In his talk he frequently showed spectral graphs of the effects of FM. FM creates sidebands around the original frequency, with particular spacing and phase characteristics, which can cancel or enhance each other when they reflect around 0Hz or the Nyquist frequency. (Band limiting in FM is just a matter of reducing the FM index as frequencies increase — something that Yamaha loved about it, because digital filters were really poor at the time.) FM can also be used in formant synthesis, which isn’t a common technique for some reason, and which definitely involves thinking in the frequency domain rather than about waveforms or vague “shaping”. It occurred to me that I almost never use spectral analysis unless working with EQ or a filter, and it’s a tool that could tell me a lot about waveshaping and FM. That was my personal moment of insight from the talk.

The concerns of FM in the purely digital domain are very different from modular. It is, by default, linear TZFM — or perhaps phase modulation as Yamaha implemented it in the famous DX7. Dr. Chowning pointed out that he didn’t work on the DX7 at all, but it was the effort of Yamaha engineers overcoming the technical challenges of the day and pushing the frontiers of digital audio.

Since I couldn’t get them at Knobcon, this morning I’ve ordered a replacement for my missing power cable as well as an Expert Sleepers ES-3/ES-6 pair. From there I’ll figure out if any other utilities would help or if they can be handed off to Bitwig.

There’s a phase of experimentation and learning to go through with this new setup, but I am thinking about the next album. Running through my head are some of the ideas presented in Music Beyond Airports: Appraising Ambient Music and the realization that my music is often about scenes. Places real, imagined, dreamed or remembered, their weather and activity at that particular moment, and the feelings associated with it. Sometimes the music creates the scenes, but sometimes I draw them from experiences. I have a few such experiences I’ve never made music for, and others that I could reinterpret. As an album theme goes, this is a little bit loose — it’s just doing what I do anyway — but the conscious awareness and intent might be enough of a guiding factor.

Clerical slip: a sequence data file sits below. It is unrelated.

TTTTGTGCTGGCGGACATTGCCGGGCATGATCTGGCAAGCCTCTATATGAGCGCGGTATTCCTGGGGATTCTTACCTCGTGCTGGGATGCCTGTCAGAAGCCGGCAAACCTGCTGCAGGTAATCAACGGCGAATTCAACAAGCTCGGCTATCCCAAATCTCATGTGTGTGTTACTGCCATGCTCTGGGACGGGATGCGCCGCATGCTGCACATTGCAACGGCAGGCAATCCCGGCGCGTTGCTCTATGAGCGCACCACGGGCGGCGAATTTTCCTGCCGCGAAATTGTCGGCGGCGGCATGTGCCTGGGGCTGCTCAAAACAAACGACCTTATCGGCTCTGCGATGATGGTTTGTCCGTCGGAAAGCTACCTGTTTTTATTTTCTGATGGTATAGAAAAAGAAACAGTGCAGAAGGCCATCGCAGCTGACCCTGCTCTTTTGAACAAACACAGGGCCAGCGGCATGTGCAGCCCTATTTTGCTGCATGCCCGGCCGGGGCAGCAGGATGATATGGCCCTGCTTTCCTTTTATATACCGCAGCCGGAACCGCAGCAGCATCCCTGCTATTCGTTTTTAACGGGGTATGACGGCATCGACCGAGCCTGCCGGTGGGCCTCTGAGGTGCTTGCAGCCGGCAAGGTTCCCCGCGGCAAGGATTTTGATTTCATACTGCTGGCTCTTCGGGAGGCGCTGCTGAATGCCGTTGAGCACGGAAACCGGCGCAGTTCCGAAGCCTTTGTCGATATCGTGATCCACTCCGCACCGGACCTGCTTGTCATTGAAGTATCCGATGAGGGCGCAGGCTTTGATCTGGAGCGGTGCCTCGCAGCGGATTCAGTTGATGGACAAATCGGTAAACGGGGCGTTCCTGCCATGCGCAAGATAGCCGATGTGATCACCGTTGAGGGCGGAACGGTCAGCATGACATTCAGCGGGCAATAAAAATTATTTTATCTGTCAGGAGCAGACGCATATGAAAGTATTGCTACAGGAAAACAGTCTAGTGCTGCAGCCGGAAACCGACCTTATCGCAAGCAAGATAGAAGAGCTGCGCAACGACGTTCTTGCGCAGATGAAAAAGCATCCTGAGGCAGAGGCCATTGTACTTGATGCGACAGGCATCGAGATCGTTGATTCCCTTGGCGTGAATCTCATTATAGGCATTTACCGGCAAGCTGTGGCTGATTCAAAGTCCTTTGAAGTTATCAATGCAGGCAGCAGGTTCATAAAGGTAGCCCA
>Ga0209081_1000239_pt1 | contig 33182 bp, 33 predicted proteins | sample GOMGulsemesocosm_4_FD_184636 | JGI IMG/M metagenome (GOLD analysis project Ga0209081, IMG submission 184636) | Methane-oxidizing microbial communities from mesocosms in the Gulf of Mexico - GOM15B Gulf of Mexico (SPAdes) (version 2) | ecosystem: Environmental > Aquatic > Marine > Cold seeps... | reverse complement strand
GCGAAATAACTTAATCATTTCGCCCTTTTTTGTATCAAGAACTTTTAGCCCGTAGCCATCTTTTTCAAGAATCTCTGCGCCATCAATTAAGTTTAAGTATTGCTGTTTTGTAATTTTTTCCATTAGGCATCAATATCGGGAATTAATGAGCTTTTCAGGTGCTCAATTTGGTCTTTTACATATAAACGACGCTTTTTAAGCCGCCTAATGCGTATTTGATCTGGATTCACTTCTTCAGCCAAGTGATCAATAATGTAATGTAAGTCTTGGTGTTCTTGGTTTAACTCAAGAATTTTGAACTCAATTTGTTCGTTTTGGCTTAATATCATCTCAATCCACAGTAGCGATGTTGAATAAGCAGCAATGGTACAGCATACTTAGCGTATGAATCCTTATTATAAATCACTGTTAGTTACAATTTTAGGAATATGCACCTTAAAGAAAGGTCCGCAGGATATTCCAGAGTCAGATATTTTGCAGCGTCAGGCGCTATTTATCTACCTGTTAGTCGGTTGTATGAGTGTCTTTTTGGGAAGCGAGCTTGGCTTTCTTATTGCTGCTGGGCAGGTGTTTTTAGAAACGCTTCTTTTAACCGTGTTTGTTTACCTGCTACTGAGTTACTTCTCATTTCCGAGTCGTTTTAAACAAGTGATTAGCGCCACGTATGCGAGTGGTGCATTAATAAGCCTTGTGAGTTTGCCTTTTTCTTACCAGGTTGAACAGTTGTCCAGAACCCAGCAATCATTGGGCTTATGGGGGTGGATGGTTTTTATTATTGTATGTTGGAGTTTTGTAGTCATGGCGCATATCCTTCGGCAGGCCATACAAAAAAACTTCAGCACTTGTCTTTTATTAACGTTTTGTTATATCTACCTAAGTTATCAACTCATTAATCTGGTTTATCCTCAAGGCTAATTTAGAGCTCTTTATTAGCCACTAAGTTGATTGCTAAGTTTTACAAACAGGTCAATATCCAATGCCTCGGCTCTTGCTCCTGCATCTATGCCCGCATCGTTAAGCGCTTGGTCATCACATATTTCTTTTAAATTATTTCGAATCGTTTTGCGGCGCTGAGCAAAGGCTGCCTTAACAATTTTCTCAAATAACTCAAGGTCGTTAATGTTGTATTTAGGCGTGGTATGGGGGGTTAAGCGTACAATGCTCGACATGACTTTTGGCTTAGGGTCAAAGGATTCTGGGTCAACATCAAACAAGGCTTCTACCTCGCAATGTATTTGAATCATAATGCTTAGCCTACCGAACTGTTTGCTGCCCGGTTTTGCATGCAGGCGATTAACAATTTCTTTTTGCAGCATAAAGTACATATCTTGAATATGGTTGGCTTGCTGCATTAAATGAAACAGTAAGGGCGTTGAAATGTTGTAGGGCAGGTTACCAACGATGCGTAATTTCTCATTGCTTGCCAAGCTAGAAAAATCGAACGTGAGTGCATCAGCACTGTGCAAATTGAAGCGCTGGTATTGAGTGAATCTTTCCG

report from Knobtoberfest

I’m taking some time to chill out from Knobcon and let my brain catch up and feet rest (I should have worn the walking boots which are much better for standing around for long periods than my Chucks).

I’ve written this up partially on my Instagram and partially on MW, but in a nutshell:

The goody bag was middling. Stickers and postcards and flyers; a hefty Sweetwater catalog which I dumped because it’s heavy and pointless; a bag of middle-tier candy; an issue of Sound On Sound; a purple frisbee; a 2hp blank panel; a Velcro cable tie.

This year’s theme is Knobtoberfest, which was reflected in the performances at the reception being German themed “kosmiche musik” which was not only highly influential to both popular and esoteric forms of electronic music, but to pop as well. A tribute to NEU! (which I sometimes enjoyed and sometimes felt I was too sober to get it), a tribute to Kraftwerk (which was highly enjoyable), and a Berlin School duo.

A couple of years ago when I was newer, I felt like I absorbed a lot about playing modular synths by watching the performances. This year not so much, but I mostly learned that rough spots — technical issues, missed notes and cues and changes, brain farts — don’t really matter too much if you handle them well. The audience — at least an audience of musicians — accepts them as an inevitable part of being human, and gets on with enjoying the good parts.